Paper presented at INURA conference, “Right to the Planet – Reconsider the Urban Question”, June 29-30, 2023, Switzerland
The transformation of state socialism into capitalism happened in Romania starting in the early 90s through a dramatic de-industrialization process, which significantly impacted many major economic centers. Some of these industrial cities never managed to recover and underwent a gradual path of de-population and urban decay. Others have converted to an economy more oriented towards services or have launched a late re-industrialization process that enabled economic growth and new forms of urban polarization. Overall, the new industries specialized in low-added value products within the global capitalist production chain and made little use of the large industrial platforms built during the socialist period. Our paper focuses on the genealogy of these emerging brownfields within post-industrial cities and analyses the economic and administrative processes through which they became an object of urban regeneration policies and transnational capital investments in real estate. The literature on urban entrepreneurialism and variegated forms of capitalist urbanization (Harvey, Brenner, Theodore, Peck, Schmid, Rossi, etc.) informs our theoretical endeavour. We are researching the connection between urban development policies, entrepreneurialism, and large-scale real-estate projects that enable capital accumulation and restructure class relations.
To describe this larger process, in our paper, we use the case of capitalist urban (re)development in a second-tier and a third-tier city from Romania (Brașov and Reșița), both important industrial centers of the former socialist economy. Before the 1990s, Brașov was among Romania’s top industrial centers and cities (with above 320000 inhabitants), losing its productive capacities after the bankruptcy of its factories but slowly regaining regional economic importance due to the multinational companies with German capital. Reșița was a smaller town (around 100000 inhabitants, but it was one of the most important industrial cities from Romana, specializing in steel industries and complex machine construction. We view the current connections between these cities by addressing how they were shaped via a capitalist re-urbanization process mediated by two international actors and the relationship they established, through partnerships and expertise, with local administrations. Their joint efforts eventually transformed the built environment of the localities into a profitable circuit of capital. Our analysis focuses on the consolidation within the local states of new entrepreneurial governance and on a new urban strategy aiming at regenerating the city and, most importantly, the large decaying industrial platforms.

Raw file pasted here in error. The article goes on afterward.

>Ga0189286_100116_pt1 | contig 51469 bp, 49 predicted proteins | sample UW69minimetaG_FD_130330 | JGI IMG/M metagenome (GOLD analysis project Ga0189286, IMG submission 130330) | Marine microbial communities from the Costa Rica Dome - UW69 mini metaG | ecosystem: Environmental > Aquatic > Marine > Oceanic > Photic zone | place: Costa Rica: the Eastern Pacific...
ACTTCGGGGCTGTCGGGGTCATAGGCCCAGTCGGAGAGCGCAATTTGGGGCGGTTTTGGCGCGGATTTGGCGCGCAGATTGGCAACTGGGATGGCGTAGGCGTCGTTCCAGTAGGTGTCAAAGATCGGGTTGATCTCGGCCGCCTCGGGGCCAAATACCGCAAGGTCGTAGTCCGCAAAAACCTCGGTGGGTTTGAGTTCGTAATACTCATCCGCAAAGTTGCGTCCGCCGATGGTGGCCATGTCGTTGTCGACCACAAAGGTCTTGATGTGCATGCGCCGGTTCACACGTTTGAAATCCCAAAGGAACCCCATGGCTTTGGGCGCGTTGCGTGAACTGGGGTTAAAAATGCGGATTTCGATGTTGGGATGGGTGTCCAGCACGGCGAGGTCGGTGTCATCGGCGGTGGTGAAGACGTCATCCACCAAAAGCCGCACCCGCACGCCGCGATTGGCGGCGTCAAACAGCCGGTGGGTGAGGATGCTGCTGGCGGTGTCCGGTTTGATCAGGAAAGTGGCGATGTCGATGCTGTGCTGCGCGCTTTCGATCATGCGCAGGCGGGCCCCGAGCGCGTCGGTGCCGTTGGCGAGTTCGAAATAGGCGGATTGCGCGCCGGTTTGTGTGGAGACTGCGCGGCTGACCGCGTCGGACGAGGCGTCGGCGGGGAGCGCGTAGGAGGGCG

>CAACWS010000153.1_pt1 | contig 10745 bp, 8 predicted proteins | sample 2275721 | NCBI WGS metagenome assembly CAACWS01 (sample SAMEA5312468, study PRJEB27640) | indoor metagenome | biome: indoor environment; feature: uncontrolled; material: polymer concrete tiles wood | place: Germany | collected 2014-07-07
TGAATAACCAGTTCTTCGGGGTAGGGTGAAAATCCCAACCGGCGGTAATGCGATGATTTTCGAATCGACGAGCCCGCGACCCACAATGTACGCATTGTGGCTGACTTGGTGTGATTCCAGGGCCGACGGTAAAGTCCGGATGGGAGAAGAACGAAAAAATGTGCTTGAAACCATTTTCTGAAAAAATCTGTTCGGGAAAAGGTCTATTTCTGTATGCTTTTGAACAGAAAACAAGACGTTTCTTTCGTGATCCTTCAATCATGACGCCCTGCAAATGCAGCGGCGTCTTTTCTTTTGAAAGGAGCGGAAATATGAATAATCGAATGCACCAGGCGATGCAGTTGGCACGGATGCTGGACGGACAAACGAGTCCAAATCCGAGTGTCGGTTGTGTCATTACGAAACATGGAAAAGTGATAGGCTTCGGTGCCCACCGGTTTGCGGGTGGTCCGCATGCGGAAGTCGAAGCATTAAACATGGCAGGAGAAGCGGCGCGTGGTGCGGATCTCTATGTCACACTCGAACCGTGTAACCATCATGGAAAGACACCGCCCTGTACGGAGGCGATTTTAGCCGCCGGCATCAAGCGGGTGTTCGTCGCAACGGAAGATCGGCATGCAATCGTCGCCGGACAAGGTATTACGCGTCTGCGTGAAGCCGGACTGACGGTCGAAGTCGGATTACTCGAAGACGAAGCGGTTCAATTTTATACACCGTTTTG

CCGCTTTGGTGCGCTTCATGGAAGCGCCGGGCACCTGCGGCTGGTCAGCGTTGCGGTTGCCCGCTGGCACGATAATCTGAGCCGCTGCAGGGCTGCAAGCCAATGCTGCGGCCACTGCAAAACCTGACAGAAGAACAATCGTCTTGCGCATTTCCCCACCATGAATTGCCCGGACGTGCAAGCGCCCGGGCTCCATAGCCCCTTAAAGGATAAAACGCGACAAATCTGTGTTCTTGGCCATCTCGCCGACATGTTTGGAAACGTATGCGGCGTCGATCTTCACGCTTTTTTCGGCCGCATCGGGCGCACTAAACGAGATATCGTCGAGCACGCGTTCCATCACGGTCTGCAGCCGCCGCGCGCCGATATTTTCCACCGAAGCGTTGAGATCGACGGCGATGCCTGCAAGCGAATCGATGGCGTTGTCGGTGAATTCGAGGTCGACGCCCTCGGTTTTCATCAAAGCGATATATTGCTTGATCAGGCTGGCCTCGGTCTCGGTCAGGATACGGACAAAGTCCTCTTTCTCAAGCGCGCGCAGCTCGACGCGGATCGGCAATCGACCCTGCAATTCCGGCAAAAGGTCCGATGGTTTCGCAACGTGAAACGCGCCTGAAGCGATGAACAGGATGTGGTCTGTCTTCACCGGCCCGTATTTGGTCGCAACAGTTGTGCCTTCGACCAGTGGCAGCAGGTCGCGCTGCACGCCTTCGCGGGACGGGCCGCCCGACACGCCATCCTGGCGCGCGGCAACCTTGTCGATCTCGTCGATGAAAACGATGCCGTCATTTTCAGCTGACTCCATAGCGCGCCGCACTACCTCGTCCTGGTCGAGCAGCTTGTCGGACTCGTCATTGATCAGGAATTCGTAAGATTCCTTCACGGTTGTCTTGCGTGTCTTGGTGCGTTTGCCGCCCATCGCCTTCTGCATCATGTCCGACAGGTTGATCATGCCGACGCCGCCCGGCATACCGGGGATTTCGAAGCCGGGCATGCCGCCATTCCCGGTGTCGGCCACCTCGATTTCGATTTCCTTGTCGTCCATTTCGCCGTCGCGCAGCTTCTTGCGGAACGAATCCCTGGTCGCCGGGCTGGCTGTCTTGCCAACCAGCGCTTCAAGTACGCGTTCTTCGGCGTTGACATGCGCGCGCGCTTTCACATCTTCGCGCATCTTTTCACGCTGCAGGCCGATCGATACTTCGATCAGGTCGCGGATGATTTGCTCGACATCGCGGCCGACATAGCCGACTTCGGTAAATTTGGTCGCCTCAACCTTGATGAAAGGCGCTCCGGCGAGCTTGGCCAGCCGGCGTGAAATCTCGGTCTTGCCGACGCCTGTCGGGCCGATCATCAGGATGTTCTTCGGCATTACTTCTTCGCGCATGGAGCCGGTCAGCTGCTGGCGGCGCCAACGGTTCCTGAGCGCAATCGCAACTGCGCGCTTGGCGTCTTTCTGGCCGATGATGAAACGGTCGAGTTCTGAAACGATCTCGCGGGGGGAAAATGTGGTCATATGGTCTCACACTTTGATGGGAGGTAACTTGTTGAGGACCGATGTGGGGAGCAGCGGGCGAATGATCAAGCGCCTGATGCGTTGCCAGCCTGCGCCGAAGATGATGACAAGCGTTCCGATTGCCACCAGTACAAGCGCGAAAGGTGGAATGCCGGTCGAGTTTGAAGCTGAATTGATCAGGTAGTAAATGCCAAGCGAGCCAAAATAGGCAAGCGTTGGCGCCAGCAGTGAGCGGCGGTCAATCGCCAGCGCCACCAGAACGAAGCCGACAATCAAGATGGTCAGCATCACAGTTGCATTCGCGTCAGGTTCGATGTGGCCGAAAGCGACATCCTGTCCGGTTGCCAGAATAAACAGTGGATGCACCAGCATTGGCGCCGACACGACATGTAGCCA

One of the mentioned international actors in both cities is the former real estate branch of the French Auchan company, Immochan, which transformed in 2018 into Ceetrus, owned by the Mulliez Family Association. Ceetrus defined itself not as a simple retail company but as an urban developer implementing projects with mixed functions (retail, housing, and office), being the owner of a diverse global property portfolio. Merging with Nodi in 2021, Ceetrus became part of a new mixed-use property management and development services company, Nhood. In Brașov, Ceetrus started its businesses in 2010, buying the 120 hectares of Uzina Tractorul industrial real estate: it first made the Coresi Shopping Resort; afterward, together with a local developer (Kasper Development), it built the Coresi Residential District; and finally, in 2017, created the Coresi Business Park that started via purchasing the office buildings of Ascenta Management. In 2020, Ceetrus announced that it started an urban regeneration project in Reșița on the former 36 hectares large Mociur platform of Combinatul Metalurgic Reșița, in its socialist past being one of the most productive steel factories in the country. This announcement referred to the success of the Tractorul-Coresi real estate development from Brașov. Furthermore, it defined it as a model of community regeneration to be followed in other cities and even smaller towns, which were the least likely places to host such big real estate developments and transnational companies.